Hey Vermonter! I guess it does sound funny when I phrase it like that. I should clarify, the upstroke of the elliptical causes less force of impact when the foot reaches the lowest level of stride. On a tredmill for instance, when your foot hits the belt, there is very little give from the conveyer belt. As a result of lack of "absorption of shock", the force of impact shoots vertically, directly back up through your foot, to your ankle, knee and hip. Your joints become shock absorbers.

Imagine if you were driving on the highway at 60 miles an hour, and you drive straight into a non-moving wall. The impact would be deadly.

However, if you driving on the same highway at 60 miles an hour, and you drive into the car ahead of you which was moving at 30 miles an hour, the impact is much less because there is give from the other car. The car going at 30 mph was able to absorb some of the force from the impact, therefore making the damage to your car less than it would have been if you drove into the wall.

Likewise, the elliptical trainer "gives" a lot at the point where your foot would hit the bottom of the stride, so the force is much less of an impact on your joints.

I was kind of joking with Combo above about my laziness on the elliptical, but the truth is, I use the elliptical every time I can. When I get bored I use the bike, also low impact on my joints and when I finally get REALLY bored, I use other machines like the stair climber and treadmill, but I use them very sparingly.

Even though the stairclimber and treadmill burn more calories, I personally have always valued my joint health over a few measly calories per workout. And like Combo mentioned, when I turn up the levels on the elliptical, I get as much of a burn on my quads, hamstrings or glutes depending on what setting I put it on. Hope that helped clear up any confusion I may have caused earlier!
 

vermonter

Active Member
May 15, 2015
186
220
Hey Vermonter! I guess it does sound funny when I phrase it like that. I should clarify, the upstroke of the elliptical causes less force of impact when the foot reaches the lowest level of stride. On a tredmill for instance, when your foot hits the belt, there is very little give from the conveyer belt. As a result of lack of "absorption of shock", the force of impact shoots vertically, directly back up through your foot, to your ankle, knee and hip. Your joints become shock absorbers.

Imagine if you were driving on the highway at 60 miles an hour, and you drive straight into a non-moving wall. The impact would be deadly.

However, if you driving on the same highway at 60 miles an hour, and you drive into the car ahead of you which was moving at 30 miles an hour, the impact is much less because there is give from the other car. The car going at 30 mph was able to absorb some of the force from the impact, therefore making the damage to your car less than it would have been if you drove into the wall.

Likewise, the elliptical trainer "gives" a lot at the point where your foot would hit the bottom of the stride, so the force is much less of an impact on your joints.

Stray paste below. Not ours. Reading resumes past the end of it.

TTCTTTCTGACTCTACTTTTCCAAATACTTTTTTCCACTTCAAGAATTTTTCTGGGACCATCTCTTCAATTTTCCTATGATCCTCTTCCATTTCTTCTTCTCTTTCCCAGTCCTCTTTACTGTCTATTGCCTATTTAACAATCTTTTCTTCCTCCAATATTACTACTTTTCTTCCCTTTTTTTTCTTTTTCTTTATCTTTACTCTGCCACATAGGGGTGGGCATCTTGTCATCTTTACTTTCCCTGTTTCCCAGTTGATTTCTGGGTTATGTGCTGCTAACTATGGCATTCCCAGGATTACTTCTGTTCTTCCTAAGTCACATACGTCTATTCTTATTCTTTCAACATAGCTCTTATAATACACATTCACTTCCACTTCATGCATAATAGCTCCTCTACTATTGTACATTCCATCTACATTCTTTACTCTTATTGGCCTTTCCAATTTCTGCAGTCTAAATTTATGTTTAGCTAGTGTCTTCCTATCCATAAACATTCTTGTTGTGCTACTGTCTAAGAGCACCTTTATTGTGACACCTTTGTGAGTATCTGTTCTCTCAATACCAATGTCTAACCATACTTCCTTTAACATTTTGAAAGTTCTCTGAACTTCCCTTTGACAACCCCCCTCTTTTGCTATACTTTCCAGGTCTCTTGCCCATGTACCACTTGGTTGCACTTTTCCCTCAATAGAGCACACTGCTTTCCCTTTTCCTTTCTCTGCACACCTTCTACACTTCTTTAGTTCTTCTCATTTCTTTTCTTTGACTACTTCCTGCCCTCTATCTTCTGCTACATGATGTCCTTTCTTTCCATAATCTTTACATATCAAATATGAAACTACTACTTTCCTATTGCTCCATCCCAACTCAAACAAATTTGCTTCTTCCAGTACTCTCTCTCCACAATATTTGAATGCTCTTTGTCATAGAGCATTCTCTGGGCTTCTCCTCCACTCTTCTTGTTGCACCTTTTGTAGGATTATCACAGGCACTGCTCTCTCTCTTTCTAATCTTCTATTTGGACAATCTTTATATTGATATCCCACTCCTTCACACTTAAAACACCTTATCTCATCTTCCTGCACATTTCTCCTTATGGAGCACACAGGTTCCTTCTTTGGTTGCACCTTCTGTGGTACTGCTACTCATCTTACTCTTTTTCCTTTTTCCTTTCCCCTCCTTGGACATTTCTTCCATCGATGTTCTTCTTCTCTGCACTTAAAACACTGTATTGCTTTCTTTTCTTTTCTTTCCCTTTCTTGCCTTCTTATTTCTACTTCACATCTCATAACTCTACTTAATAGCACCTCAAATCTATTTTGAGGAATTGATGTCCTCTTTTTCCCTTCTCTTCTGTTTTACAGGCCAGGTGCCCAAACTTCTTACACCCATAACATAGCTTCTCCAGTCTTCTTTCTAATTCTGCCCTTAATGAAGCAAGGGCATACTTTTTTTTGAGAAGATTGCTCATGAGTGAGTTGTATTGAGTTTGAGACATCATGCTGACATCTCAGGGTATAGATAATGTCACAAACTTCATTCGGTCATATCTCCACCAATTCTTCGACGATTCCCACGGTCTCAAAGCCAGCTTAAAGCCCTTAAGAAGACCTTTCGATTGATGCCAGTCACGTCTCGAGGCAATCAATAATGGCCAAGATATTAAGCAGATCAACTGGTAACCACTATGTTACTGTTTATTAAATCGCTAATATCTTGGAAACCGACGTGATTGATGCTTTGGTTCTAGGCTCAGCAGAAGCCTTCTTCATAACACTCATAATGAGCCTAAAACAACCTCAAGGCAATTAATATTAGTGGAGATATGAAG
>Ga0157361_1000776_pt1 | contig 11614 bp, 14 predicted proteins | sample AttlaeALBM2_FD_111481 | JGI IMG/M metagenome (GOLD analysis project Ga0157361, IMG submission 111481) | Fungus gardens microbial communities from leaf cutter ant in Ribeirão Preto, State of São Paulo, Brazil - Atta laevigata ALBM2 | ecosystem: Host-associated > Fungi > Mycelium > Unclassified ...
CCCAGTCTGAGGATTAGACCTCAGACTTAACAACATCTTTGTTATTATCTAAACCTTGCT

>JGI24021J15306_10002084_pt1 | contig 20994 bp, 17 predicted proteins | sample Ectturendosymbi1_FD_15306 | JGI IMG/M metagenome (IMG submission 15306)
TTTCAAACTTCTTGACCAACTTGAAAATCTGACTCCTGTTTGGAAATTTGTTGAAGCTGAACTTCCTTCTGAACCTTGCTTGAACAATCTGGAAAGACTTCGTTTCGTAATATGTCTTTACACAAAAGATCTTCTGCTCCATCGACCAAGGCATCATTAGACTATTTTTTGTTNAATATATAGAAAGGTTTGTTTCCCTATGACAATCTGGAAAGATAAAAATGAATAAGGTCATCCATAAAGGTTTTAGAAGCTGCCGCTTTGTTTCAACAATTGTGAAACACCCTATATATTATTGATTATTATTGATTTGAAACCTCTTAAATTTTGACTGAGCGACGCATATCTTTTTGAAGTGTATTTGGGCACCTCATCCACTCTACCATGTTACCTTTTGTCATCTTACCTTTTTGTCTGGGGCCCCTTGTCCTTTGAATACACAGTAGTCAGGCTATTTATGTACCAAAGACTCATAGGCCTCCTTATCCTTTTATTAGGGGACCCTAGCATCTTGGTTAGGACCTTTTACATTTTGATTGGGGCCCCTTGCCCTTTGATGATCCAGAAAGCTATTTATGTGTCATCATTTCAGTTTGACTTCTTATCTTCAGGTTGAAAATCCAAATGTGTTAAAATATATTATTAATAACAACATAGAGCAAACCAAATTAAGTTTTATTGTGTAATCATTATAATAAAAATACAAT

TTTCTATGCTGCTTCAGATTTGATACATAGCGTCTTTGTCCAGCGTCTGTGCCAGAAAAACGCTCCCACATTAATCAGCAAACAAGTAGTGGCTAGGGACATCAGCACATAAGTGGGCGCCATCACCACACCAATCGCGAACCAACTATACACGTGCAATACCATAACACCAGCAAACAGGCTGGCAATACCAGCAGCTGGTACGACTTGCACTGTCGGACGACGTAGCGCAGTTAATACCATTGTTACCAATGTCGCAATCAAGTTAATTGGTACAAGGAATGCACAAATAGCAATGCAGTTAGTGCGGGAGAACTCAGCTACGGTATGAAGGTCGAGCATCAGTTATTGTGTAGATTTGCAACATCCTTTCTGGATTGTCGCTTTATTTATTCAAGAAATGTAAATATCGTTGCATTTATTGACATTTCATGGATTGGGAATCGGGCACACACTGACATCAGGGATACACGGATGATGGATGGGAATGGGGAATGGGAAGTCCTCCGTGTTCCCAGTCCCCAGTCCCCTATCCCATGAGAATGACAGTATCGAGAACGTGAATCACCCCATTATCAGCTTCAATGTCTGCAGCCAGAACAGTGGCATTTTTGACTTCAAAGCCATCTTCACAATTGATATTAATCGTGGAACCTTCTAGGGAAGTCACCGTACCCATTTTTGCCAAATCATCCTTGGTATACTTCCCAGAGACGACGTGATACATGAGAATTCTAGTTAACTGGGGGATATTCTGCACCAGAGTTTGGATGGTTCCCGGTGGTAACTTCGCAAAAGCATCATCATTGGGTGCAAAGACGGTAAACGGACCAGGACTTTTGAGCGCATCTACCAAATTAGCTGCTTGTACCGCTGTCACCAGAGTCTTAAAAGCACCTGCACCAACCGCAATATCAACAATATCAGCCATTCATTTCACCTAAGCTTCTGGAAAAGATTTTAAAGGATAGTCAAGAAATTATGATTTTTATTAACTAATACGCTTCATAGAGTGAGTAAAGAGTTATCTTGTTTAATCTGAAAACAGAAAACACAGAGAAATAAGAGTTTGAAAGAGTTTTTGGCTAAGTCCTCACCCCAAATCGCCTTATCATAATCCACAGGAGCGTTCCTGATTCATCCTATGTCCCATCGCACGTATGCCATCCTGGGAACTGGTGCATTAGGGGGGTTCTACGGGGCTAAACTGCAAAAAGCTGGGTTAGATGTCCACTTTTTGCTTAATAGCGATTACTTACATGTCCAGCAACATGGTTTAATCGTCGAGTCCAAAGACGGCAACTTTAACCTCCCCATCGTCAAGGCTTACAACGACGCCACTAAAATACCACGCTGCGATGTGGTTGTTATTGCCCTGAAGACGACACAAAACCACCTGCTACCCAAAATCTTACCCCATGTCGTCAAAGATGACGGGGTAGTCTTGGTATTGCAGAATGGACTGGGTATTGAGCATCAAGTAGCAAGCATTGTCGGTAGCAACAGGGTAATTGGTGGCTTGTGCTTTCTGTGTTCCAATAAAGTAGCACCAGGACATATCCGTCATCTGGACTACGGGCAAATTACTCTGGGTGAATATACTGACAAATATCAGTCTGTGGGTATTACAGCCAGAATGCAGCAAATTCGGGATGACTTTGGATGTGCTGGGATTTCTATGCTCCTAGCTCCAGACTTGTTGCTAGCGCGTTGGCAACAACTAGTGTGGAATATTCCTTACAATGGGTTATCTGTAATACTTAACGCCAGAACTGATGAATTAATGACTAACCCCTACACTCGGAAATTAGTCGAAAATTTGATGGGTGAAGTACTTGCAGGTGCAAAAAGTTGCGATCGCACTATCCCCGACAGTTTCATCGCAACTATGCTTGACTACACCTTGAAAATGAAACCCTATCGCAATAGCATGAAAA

I was kind of joking with Combo above about my laziness on the elliptical, but the truth is, I use the elliptical every time I can. When I get bored I use the bike, also low impact on my joints and when I finally get REALLY bored, I use other machines like the stair climber and treadmill, but I use them very sparingly.

Even though the stairclimber and treadmill burn more calories, I personally have always valued my joint health over a few measly calories per workout. And like Combo mentioned, when I turn up the levels on the elliptical, I get as much of a burn on my quads, hamstrings or glutes depending on what setting I put it on. Hope that helped clear up any confusion I may have caused earlier!
So it might be more accurate to say that an elliptical has less impact on the downstroke, instead of less pressure on the upstroke, no? ;)

In actuality, an elliptical has more "pressure" at the end of the upstroke and all through the the downstroke in the form of shearing forces, which is why it's contraindicated for some injuries.

Also, as a woman especially, you'd be wise to invest in impact generating exercise anyway. Your joints will be fine unless you're already injured.
 

Alexis Clifford

Ultimate Lurker
Feb 10, 2017
24
41
So it might be more accurate to say that an elliptical has less impact on the downstroke, instead of less pressure on the upstroke, no? ;)

In actuality, an elliptical has more "pressure" at the end of the upstroke and all through the the downstroke in the form of shearing forces, which is why it's contraindicated for some injuries.

Also, as a woman especially, you'd be wise to invest in impact generating exercise anyway. Your joints will be fine unless you're already injured.

Thanks for responding Vermonter! I have to run out to grab coffee with a friend right now---- which also gives me a great excuse to get some caffine, and have more time to logically work through your points and determine if I agree or disagree with what you wrote before I respond. I'll be back!
 

Alexis Clifford

Ultimate Lurker
Feb 10, 2017
24
41
So it might be more accurate to say that an elliptical has less impact on the downstroke, instead of less pressure on the upstroke, no? ;)

In actuality, an elliptical has more "pressure" at the end of the upstroke and all through the the downstroke in the form of shearing forces, which is why it's contraindicated for some injuries.

Also, as a woman especially, you'd be wise to invest in impact generating exercise anyway. Your joints will be fine unless you're already injured.

Yes, you're right about it's more accurate to say an elliptical has less impact on the downstroke, not the upstroke. :)

Yes, you're right about the elliptical has more "pressure" at the end of the upstroke and all through the downstroke due to shearing stress. My mistake!

However, why do you recommend adding impact to joints as a woman especially? Studies show women tend to experience greater muscle and joint pain in general than men.